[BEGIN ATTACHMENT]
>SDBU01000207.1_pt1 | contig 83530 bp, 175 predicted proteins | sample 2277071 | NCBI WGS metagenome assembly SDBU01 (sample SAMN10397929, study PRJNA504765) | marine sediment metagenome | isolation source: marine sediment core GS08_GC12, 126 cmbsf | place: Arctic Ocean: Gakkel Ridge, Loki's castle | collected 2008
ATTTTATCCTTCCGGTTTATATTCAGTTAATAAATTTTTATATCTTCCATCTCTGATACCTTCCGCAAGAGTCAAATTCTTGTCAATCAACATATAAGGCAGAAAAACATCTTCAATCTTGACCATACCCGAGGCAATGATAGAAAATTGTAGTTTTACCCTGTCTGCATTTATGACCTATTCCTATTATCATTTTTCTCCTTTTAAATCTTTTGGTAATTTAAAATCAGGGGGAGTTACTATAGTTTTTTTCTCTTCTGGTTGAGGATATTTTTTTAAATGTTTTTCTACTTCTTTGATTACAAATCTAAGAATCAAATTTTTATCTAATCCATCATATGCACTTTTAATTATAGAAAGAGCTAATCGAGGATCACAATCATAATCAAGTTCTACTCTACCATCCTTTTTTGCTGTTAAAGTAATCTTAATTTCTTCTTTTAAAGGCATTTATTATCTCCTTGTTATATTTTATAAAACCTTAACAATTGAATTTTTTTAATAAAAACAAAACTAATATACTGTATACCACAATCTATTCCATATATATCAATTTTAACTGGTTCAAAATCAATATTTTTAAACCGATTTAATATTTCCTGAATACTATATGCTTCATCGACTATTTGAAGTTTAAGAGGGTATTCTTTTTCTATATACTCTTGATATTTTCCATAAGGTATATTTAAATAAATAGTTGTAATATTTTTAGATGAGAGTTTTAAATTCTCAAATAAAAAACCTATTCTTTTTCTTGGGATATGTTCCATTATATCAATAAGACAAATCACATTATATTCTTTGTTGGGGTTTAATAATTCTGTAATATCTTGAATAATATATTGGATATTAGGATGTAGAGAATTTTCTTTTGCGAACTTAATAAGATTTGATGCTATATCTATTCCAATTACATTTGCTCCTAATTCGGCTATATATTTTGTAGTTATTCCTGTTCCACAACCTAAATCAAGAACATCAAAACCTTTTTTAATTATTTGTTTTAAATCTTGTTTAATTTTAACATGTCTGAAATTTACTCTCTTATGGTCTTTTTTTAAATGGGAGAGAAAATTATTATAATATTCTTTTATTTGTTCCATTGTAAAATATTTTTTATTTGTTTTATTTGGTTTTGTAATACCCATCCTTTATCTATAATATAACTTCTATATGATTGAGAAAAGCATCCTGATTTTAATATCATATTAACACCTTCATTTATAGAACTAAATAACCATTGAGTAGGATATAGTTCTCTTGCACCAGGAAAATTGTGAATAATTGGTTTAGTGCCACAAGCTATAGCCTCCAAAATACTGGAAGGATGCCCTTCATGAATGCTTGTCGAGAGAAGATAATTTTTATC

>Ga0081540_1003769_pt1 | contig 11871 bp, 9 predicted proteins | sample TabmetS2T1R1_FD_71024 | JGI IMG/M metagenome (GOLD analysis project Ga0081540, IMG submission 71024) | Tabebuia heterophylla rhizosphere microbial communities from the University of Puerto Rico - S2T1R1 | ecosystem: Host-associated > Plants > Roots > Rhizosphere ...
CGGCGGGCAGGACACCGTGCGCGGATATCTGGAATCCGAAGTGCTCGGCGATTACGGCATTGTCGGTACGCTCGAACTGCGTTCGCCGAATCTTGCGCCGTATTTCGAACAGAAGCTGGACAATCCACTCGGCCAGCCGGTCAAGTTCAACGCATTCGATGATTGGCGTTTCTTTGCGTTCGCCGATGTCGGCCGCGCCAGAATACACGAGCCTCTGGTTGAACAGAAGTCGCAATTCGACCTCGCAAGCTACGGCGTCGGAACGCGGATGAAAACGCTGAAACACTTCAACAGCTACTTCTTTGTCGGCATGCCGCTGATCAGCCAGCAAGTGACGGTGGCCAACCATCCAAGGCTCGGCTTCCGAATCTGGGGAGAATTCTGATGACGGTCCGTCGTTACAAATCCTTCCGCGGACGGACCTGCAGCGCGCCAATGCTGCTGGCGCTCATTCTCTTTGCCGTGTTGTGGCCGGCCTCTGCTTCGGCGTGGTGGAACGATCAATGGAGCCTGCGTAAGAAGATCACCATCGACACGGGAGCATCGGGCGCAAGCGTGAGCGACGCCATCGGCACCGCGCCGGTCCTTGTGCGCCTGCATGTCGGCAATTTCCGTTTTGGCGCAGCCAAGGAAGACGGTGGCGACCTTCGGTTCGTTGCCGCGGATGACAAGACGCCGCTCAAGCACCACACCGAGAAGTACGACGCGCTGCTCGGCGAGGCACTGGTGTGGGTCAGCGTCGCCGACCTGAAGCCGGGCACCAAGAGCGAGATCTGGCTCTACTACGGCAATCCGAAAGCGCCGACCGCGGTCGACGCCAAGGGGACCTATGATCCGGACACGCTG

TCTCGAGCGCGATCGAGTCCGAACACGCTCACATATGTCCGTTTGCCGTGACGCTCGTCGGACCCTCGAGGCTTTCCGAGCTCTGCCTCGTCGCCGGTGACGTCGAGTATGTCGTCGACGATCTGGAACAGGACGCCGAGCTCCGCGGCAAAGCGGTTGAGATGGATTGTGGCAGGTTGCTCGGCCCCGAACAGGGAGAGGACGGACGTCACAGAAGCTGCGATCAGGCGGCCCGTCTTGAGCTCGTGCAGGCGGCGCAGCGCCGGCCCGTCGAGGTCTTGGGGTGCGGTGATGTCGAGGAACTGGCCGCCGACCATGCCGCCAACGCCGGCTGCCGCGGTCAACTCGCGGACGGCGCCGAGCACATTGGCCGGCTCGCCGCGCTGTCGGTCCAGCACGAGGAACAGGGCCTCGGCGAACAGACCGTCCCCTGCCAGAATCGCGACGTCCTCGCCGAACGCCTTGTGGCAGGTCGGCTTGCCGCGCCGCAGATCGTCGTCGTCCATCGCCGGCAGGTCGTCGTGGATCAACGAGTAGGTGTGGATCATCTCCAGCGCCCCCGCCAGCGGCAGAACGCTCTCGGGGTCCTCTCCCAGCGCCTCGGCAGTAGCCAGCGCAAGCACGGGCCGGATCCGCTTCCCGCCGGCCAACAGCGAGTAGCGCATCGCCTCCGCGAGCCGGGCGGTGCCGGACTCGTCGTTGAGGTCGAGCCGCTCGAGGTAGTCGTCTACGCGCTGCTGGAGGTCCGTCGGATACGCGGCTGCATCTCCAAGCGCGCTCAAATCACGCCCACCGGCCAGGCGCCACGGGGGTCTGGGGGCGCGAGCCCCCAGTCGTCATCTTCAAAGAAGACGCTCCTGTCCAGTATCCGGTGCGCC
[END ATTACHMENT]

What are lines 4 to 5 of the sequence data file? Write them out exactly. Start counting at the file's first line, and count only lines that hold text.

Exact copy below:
CGGCGGGCAGGACACCGTGCGCGGATATCTGGAATCCGAAGTGCTCGGCGATTACGGCATTGTCGGTACGCTCGAACTGCGTTCGCCGAATCTTGCGCCGTATTTCGAACAGAAGCTGGACAATCCACTCGGCCAGCCGGTCAAGTTCAACGCATTCGATGATTGGCGTTTCTTTGCGTTCGCCGATGTCGGCCGCGCCAGAATACACGAGCCTCTGGTTGAACAGAAGTCGCAATTCGACCTCGCAAGCTACGGCGTCGGAACGCGGATGAAAACGCTGAAACACTTCAACAGCTACTTCTTTGTCGGCATGCCGCTGATCAGCCAGCAAGTGACGGTGGCCAACCATCCAAGGCTCGGCTTCCGAATCTGGGGAGAATTCTGATGACGGTCCGTCGTTACAAATCCTTCCGCGGACGGACCTGCAGCGCGCCAATGCTGCTGGCGCTCATTCTCTTTGCCGTGTTGTGGCCGGCCTCTGCTTCGGCGTGGTGGAACGATCAATGGAGCCTGCGTAAGAAGATCACCATCGACACGGGAGCATCGGGCGCAAGCGTGAGCGACGCCATCGGCACCGCGCCGGTCCTTGTGCGCCTGCATGTCGGCAATTTCCGTTTTGGCGCAGCCAAGGAAGACGGTGGCGACCTTCGGTTCGTTGCCGCGGATGACAAGACGCCGCTCAAGCACCACACCGAGAAGTACGACGCGCTGCTCGGCGAGGCACTGGTGTGGGTCAGCGTCGCCGACCTGAAGCCGGGCACCAAGAGCGAGATCTGGCTCTACTACGGCAATCCGAAAGCGCCGACCGCGGTCGACGCCAAGGGGACCTATGATCCGGACACGCTG

TCTCGAGCGCGATCGAGTCCGAACACGCTCACATATGTCCGTTTGCCGTGACGCTCGTCGGACCCTCGAGGCTTTCCGAGCTCTGCCTCGTCGCCGGTGACGTCGAGTATGTCGTCGACGATCTGGAACAGGACGCCGAGCTCCGCGGCAAAGCGGTTGAGATGGATTGTGGCAGGTTGCTCGGCCCCGAACAGGGAGAGGACGGACGTCACAGAAGCTGCGATCAGGCGGCCCGTCTTGAGCTCGTGCAGGCGGCGCAGCGCCGGCCCGTCGAGGTCTTGGGGTGCGGTGATGTCGAGGAACTGGCCGCCGACCATGCCGCCAACGCCGGCTGCCGCGGTCAACTCGCGGACGGCGCCGAGCACATTGGCCGGCTCGCCGCGCTGTCGGTCCAGCACGAGGAACAGGGCCTCGGCGAACAGACCGTCCCCTGCCAGAATCGCGACGTCCTCGCCGAACGCCTTGTGGCAGGTCGGCTTGCCGCGCCGCAGATCGTCGTCGTCCATCGCCGGCAGGTCGTCGTGGATCAACGAGTAGGTGTGGATCATCTCCAGCGCCCCCGCCAGCGGCAGAACGCTCTCGGGGTCCTCTCCCAGCGCCTCGGCAGTAGCCAGCGCAAGCACGGGCCGGATCCGCTTCCCGCCGGCCAACAGCGAGTAGCGCATCGCCTCCGCGAGCCGGGCGGTGCCGGACTCGTCGTTGAGGTCGAGCCGCTCGAGGTAGTCGTCTACGCGCTGCTGGAGGTCCGTCGGATACGCGGCTGCATCTCCAAGCGCGCTCAAATCACGCCCACCGGCCAGGCGCCACGGGGGTCTGGGGGCGCGAGCCCCCAGTCGTCATCTTCAAAGAAGACGCTCCTGTCCAGTATCCGGTGCGCC